The FinePix HS50EXR is Fujifilm’s latest offering in the super zoom segment, which replaces the HS30EXR. Mind you, it’s not a cosmetic upgrade along with higher zoom and a few other improvements over its predecessor. Although it’s difficult to differentiate between the two at the first glance, they’re poles apart when it comes to what they offer. Let’s find out how exciting the HS50EXR is and how it fared in our tests.
Fujifilm's latest flagship with 42x zoom lens and loads of features
Design and features
Before delving into what’s packed inside the shell, it goes without saying that the HS50EXR is built like a rock. It feels extremely sturdy and weighing in at slightly above 800 grams (with the battery), it’s a whopper of a digital camera. With the design akin a DSLR camera, all-black body and a massive telephoto lens that can’t go unnoticed, the HS50EXR comes across as a serious shooter.
Top panel and the lens at full zoom
Starting with the lens, it’s a step up from the 30x zoom lens in the HS30EXR. “HS50EXR” suggests this camera boasts a 50x zoom lens like most flagship cameras by other brands do, but you get 42x optical zoom. The equivalent focal length ranges from a nice and wide 24 mm to a whopping 1000 mm, making it practical both indoors and outdoors. Be it wide group photos, portraits, extreme close ups, wild life and sport photography, the all-purpose lens lets you do everything. The largest aperture at the wide end is f/2.8, which is quite bright in low light. At the telephoto end, you can stop down to f/5.6, which is respectable for an equivalent focal length of 1000 mm. A unique feature of the lens is manual zoom using twist-barrel mechanism, like in DSLR lenses—twisting the barrel clockwise extends the lens to zoom in. At full zoom, the lens measures around six inches in length. The actual and equivalent focal lengths are indicated on the tube that extends outwards. The manual zoom does give you fine grained control over zoom while taking still shots, but it can be painful while shooting videos. You don’t get steady, gradual zoom that you get with motorised zoom.
10x optical zoom—240 mm
42x optical zoom—a whopping 1000 mm!
One of the biggest upgrades over the HS30EXR is the use of a new sensor. There’s no change in the size of the sensor and resolution. The HS50EXR uses a 1/2-inch type CMOS sensor that has a resolution of 16 megapixels. However, the inclusion of phase detection pixels on the sensor helps achieving quick autofocus. Fujifilm claims the HS50EXR can autofocus in as little as 0.05 seconds in ideal conditions.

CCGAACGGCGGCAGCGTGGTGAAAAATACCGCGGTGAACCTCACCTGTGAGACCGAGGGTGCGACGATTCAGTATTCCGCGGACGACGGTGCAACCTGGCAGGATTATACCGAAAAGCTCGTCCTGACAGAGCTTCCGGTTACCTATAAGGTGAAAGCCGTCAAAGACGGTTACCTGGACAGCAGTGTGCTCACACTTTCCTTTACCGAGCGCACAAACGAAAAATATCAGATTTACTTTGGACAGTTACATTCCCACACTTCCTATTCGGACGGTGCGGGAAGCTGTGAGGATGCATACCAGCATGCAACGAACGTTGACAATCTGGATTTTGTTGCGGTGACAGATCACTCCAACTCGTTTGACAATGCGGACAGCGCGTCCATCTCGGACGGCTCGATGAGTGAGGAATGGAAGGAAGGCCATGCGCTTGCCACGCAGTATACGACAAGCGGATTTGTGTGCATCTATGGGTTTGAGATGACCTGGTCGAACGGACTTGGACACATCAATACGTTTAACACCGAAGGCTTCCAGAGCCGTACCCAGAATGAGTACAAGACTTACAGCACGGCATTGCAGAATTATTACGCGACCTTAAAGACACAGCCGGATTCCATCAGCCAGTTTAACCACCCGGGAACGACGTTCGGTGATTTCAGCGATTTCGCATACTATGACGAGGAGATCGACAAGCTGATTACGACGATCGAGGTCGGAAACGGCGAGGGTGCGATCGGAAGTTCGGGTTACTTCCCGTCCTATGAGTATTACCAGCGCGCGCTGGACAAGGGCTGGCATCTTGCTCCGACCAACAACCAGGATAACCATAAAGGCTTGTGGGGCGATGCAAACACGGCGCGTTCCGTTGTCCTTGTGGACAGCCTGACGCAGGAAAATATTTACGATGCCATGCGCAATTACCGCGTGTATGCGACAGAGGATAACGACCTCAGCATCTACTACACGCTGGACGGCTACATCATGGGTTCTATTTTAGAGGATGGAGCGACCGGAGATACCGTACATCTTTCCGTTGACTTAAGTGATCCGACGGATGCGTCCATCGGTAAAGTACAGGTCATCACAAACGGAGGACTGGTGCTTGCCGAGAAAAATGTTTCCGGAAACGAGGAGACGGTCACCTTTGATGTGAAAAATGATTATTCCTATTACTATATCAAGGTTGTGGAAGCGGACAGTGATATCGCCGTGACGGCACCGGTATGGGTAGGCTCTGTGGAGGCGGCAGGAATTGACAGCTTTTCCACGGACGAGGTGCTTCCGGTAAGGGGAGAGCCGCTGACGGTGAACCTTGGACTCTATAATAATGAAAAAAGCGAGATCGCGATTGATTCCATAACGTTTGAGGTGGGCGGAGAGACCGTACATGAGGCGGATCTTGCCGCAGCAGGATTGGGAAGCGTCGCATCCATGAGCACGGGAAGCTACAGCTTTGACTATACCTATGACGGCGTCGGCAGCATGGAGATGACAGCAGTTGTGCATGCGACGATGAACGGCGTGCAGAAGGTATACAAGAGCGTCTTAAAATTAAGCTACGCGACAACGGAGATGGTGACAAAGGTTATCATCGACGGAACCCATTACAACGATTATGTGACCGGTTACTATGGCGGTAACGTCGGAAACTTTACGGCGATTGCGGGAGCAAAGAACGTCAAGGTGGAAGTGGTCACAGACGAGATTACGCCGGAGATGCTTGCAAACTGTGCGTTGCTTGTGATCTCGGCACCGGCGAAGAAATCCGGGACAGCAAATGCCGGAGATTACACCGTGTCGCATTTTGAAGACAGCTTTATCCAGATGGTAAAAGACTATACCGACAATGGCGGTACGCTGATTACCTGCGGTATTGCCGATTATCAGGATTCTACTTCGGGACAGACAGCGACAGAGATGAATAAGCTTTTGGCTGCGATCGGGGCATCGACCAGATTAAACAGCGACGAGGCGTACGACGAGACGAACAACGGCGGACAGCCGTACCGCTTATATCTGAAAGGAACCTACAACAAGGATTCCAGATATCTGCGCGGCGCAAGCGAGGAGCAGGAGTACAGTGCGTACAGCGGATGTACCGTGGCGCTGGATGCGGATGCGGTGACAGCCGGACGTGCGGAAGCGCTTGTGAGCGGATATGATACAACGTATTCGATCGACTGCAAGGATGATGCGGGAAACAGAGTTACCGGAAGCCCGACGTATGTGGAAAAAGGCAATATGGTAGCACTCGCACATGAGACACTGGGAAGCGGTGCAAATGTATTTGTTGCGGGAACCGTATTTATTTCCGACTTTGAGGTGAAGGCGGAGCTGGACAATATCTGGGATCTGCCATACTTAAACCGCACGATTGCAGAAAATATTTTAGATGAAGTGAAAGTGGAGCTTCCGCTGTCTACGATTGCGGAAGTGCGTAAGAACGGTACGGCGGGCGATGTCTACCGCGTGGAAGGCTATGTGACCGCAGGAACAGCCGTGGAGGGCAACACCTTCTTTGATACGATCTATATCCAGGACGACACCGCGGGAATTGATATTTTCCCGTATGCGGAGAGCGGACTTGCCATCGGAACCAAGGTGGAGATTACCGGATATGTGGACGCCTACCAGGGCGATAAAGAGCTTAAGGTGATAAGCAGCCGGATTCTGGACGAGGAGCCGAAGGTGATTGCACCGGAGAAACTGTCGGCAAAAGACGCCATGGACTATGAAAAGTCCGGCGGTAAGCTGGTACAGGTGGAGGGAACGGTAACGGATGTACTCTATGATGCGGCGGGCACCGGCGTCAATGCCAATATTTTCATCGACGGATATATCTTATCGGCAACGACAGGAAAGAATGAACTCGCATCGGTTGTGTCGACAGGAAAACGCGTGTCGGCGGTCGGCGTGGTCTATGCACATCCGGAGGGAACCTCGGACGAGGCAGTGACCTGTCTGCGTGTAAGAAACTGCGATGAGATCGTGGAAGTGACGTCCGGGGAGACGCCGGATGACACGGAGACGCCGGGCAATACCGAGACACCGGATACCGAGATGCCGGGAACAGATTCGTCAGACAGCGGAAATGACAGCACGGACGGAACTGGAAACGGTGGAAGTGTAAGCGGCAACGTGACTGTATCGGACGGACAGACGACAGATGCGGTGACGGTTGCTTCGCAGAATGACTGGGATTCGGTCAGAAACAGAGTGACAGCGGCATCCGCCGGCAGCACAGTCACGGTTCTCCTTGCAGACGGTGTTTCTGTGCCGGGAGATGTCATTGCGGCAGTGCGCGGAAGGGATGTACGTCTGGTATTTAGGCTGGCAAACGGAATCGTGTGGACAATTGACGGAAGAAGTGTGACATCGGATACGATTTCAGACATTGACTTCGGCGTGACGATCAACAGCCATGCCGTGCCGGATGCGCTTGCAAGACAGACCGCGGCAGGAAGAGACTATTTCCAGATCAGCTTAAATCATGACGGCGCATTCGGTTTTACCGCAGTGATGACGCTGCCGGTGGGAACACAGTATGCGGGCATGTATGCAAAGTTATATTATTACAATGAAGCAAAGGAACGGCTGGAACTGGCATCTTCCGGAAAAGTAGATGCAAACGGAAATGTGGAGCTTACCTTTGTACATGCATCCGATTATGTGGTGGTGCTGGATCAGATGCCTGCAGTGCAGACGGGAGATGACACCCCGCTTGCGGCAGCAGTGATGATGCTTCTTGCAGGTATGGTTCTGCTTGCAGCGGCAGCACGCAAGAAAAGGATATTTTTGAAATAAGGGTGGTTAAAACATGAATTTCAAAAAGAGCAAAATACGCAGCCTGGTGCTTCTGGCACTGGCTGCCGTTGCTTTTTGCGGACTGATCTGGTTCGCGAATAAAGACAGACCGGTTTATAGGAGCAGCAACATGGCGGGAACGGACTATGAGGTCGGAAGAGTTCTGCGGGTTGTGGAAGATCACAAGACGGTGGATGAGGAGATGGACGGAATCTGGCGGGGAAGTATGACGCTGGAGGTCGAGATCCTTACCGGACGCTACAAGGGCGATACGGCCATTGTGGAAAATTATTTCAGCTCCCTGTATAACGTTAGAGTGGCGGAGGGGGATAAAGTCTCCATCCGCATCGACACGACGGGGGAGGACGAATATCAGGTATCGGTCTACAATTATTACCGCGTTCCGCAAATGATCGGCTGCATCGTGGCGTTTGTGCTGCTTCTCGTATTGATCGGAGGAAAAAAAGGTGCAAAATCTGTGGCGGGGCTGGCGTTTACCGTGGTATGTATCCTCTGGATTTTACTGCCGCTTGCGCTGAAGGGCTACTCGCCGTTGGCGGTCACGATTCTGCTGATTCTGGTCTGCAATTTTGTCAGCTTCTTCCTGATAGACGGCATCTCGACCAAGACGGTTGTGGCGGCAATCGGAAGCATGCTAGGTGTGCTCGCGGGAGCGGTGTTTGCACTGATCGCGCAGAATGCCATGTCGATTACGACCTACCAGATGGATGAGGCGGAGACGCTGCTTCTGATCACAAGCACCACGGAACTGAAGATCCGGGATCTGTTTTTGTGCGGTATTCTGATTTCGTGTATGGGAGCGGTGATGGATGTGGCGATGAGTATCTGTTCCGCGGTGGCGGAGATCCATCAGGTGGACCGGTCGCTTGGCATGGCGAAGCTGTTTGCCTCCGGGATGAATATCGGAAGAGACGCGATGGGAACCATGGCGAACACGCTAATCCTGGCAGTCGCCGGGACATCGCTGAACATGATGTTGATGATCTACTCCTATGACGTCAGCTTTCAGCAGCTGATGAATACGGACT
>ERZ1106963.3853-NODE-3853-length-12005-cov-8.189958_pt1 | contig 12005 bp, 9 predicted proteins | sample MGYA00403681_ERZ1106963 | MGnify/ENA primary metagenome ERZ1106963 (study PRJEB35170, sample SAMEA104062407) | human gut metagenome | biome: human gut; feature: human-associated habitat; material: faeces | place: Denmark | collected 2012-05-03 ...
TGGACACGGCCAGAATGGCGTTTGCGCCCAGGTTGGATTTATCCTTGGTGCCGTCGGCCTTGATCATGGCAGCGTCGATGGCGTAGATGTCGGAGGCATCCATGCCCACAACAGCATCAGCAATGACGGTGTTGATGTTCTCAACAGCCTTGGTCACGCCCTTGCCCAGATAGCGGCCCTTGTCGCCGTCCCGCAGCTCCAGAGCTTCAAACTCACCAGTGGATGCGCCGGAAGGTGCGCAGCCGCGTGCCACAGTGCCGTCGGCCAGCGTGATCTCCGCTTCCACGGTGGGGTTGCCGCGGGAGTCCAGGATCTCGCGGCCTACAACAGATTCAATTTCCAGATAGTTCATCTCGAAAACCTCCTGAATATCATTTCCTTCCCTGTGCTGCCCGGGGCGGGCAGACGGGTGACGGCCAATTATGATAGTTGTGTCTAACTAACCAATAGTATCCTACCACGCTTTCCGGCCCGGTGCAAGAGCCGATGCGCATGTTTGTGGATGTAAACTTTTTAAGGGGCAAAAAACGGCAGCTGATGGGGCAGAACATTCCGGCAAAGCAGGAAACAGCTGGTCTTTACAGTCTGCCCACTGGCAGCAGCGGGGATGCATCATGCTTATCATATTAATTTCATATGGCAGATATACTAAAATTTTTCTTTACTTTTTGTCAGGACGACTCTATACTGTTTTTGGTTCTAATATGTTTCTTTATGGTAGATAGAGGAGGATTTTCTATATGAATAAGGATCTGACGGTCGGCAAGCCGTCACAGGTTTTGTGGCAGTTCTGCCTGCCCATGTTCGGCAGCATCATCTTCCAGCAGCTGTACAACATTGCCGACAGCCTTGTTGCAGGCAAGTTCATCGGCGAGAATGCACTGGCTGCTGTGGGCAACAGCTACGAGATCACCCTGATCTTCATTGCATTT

A pair of stereo microphones is placed in the front, just above from where the lens starts. The top panel is identical to that of the HS30EXR, except that the print on the pop-up flash is changed to bear the new model number. The hot-shoe located behind the flash allows using flashguns with this camera. The right side is home to the mode dial, shutter release, hotkeys for drive mode and EV that double as zoom in and out respectively in playback mode, and a jog dial for navigation.
Fully-articulating display allows shooting from odd angles
The rear panel is quite elaborate, but not as much as that in HS30EXR wherein you had a stack of hotkeys on the left side of the LCD monitor for ISO, metering, AF, help and white balance. In the HS50EXR, stack of hotkeys is replaced by the swivel mechanism of the fully-articulating LCD monitor (the HS30EXR featured a tilting-type display). You lose out on a few useful hotkeys, but you get a Q button in the top right corner that brings up a screen with tiles displaying various shooting parameters like ISO, dynamic range, white balance, movie mode, image quality, noise reduction, tone and sharpness. The bottom row has tiles for metering, AF mode, IS mode and LCD brightness. You get to see all the shooting parameters in one place, plus rotating the jog dial cycles through the available options of the selected tile.
Moving to the right, there’s the EVF/LCD button to the right of the Q button to switch between the EVF, LCD and eye sensor mode, which automatically turns off the LCD monitor and switches to the EVF when you bring the camera to your eye. A dedicated button for video recording is placed above the top right corner of the LCD, within easy reach of the thumb. A slightly recessed thumb grip layered with textured rubber— for almost the entire thumb and not just the tip— takes up the top and a little area to the right of the D-pad. The D-pad offers a customisable Fn button and shortcuts to flash mode, self-timer and macro/super macro mode. The Fn button can be assigned one of the 13 available functions in the settings, including ISO, image size, white balance, movie mode, AF mode and IS mode.
Ridged rubber grip on the lens barrel and focus mode switch
The left side of the camera has a new addition, which is a switch to set the focus to single servo AF, continuous servo AF and manual AF. The button in the centre toggles zoomed view to check the focus in manual AF mode. You adjust the focus by rotating the ridged ring on the lens barrel, towards the body. Also present on the left side are jack for external mic, miniHDMI port and USB port, all housed under rubber flaps for protection. The right side houses the SD card slot, which is covered by a plastic flap that slides out and opens. So, you don’t have to open the battery compartment to eject and insert memory cards. The camera draws power from a 1260 mAh Li-ion battery pack that goes into the compartment on the bottom.
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